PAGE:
After my mother’s death, my Aunt Helene readily inserted herself as a surrogate. I had always been very close to Mom’s younger sister and I welcomed her nurturing and support at both that difficult time and for many years afterward. I never failed to call her weekly and always sent her a wonderful birthday present. On her 70th birthday I hosted a party for her, her three children and their spouses at The Four Seasons for dinner – although I had to specify that they gave the guests menus without prices on them – as she would have gone into cardiac arrest if she saw the cost of the meal and would have opted for bread and a glass of water. She was a very practical lady.
There was a one year period when I was a child when my aunt disappeared from the scene. It’s as though she had been abducted by aliens and transported to a distant planetary system. In fact, although my parents never told me what happened and I learned the truth many years later, she had been consigned and confined to Bellevue Hospital to be treated for what was diagnosed as schizophrenia. This was in the late 1950’s.
The “modern medicine” of that day frequently addressed this psychological illness with what today we may consider to be a rather primitive treatment. It was known as “shock therapy.” If you saw the first “Lethal Weapon” Mel Gibson movie, you may remember the scene where he is suspended by his hands from the ceiling and water is poured over him as his interrogator hits him with electrodes to force him to talk. That’s “shock therapy.” It’s apparently extremely painful.
Well, the medical practitioners at Bellevue pronounced my aunt “cured” after she had been confined there for a year and undergone that treatment twice a week during her interment. She returned home to her family, but I could see that she had gotten much more docile, measuring every word and making sure never to offend anyone. She had always been a very gentle person but her gentility had transmuted to an almost submissive meekness. It was many years before she rediscovered some of her previous élan. And discussing that one year was so painful that no one in the family dared speak of it or ask for details – until many years later when my aunt felt comfortable discussing it and brought it up herself.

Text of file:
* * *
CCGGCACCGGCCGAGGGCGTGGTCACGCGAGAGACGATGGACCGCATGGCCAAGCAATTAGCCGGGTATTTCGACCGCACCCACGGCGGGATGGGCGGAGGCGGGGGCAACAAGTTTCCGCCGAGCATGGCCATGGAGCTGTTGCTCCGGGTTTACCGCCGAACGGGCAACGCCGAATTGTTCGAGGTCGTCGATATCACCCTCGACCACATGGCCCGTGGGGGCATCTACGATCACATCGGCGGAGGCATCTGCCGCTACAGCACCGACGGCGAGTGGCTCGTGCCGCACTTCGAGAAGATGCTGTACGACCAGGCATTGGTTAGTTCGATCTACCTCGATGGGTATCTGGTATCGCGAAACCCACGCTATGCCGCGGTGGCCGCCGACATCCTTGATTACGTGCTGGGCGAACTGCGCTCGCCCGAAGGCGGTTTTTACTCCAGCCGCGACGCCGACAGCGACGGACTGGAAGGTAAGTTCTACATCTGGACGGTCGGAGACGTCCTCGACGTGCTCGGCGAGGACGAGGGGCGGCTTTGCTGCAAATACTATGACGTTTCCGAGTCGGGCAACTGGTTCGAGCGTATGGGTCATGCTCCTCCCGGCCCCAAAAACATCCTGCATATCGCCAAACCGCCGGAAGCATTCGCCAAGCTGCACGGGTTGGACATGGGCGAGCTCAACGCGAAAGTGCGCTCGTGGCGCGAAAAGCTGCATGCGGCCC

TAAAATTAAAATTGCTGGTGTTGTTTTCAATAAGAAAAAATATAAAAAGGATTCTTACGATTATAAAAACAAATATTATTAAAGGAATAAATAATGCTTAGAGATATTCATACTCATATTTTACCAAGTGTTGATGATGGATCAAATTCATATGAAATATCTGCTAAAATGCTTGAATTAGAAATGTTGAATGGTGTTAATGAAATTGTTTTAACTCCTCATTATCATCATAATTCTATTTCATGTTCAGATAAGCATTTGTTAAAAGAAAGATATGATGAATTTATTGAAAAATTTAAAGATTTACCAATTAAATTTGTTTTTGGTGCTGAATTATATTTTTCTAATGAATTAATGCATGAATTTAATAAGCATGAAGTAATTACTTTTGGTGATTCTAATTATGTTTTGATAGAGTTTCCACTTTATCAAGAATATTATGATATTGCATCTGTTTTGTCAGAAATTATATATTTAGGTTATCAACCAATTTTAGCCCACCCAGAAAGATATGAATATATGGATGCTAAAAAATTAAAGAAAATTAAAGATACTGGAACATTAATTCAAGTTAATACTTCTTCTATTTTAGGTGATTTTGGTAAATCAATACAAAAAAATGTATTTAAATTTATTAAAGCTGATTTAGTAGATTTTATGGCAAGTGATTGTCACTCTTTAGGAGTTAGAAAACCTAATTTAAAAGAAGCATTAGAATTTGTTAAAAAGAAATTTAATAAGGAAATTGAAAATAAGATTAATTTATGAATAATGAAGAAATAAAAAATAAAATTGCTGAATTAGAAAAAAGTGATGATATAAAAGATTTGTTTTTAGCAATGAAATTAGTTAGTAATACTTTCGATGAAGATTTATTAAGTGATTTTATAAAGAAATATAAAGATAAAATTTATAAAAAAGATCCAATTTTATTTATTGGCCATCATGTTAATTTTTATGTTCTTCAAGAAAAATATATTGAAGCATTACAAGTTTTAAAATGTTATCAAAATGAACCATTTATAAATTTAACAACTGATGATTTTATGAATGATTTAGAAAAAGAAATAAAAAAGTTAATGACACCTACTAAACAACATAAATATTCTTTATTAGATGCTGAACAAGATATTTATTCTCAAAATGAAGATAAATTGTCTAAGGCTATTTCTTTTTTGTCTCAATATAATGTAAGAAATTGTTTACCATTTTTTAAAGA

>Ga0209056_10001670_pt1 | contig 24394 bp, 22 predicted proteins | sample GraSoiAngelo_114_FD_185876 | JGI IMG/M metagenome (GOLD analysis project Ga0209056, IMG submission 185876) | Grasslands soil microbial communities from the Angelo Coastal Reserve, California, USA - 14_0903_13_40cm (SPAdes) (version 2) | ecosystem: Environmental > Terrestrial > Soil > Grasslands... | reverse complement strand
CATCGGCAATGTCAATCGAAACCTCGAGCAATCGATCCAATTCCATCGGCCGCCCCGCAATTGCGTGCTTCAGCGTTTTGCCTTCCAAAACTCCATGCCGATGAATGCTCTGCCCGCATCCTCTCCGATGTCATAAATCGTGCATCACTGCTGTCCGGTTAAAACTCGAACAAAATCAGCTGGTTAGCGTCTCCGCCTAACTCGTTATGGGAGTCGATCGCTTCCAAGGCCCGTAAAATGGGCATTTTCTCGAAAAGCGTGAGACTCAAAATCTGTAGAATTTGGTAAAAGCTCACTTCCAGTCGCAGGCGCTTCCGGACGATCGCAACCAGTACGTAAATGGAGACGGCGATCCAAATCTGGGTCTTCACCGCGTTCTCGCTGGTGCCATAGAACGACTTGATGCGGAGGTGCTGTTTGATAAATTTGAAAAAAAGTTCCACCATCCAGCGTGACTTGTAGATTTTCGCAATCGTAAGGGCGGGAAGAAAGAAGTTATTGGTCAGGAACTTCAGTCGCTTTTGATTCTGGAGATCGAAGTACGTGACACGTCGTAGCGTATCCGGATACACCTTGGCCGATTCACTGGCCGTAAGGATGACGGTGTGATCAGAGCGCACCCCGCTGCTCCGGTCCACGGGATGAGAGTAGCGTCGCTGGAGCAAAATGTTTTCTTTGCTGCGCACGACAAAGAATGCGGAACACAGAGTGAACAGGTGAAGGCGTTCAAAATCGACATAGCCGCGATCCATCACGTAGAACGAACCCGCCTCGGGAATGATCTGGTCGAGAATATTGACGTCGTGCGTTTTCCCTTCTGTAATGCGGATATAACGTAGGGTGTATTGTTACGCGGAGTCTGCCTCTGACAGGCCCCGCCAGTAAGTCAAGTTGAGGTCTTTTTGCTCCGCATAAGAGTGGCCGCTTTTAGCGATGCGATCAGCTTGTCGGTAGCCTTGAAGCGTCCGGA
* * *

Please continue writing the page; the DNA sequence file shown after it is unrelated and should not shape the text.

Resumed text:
Four years went by and Aunt Helene began experiencing the same symptoms she had exhibited before her commitment. Many years later she confided in me that she would have committed suicide rather than repeat her “therapy” at Bellevue, which incidentally, was known as one of the premier psychiatric hospitals in the country. Fortunately, she had found an osteopathic doctor and had been seeing him for several years. She described her current symptoms and told him about her stint at Bellevue. He told her that he had a theory but he would need to request her medical records from the hospital before he could confirm his belief. While waiting for those records he ordered some blood work done so that he would have those results when he received her transcript from Bellevue.
Two weeks later he called my aunt with news – some bad, some good. “Helene, you do have a medical condition – that’s the bad news. The good news is it isn’t schizophrenia – it’s hypoglycemia. You have low blood sugar, the reverse of diabetes. And hypoglycemia manifests itself in many symptomatic ways that may look like schizophrenia. We need to raise your blood sugar level which we probably can accomplish through diet – and you should be just fine.” My aunt told me that when she hung up from that call she felt as though the weight of the world had been lifted from her shoulders. And she dealt with her condition through dietary management until her death at the age of 85. I still miss her as she was a wonderful lady.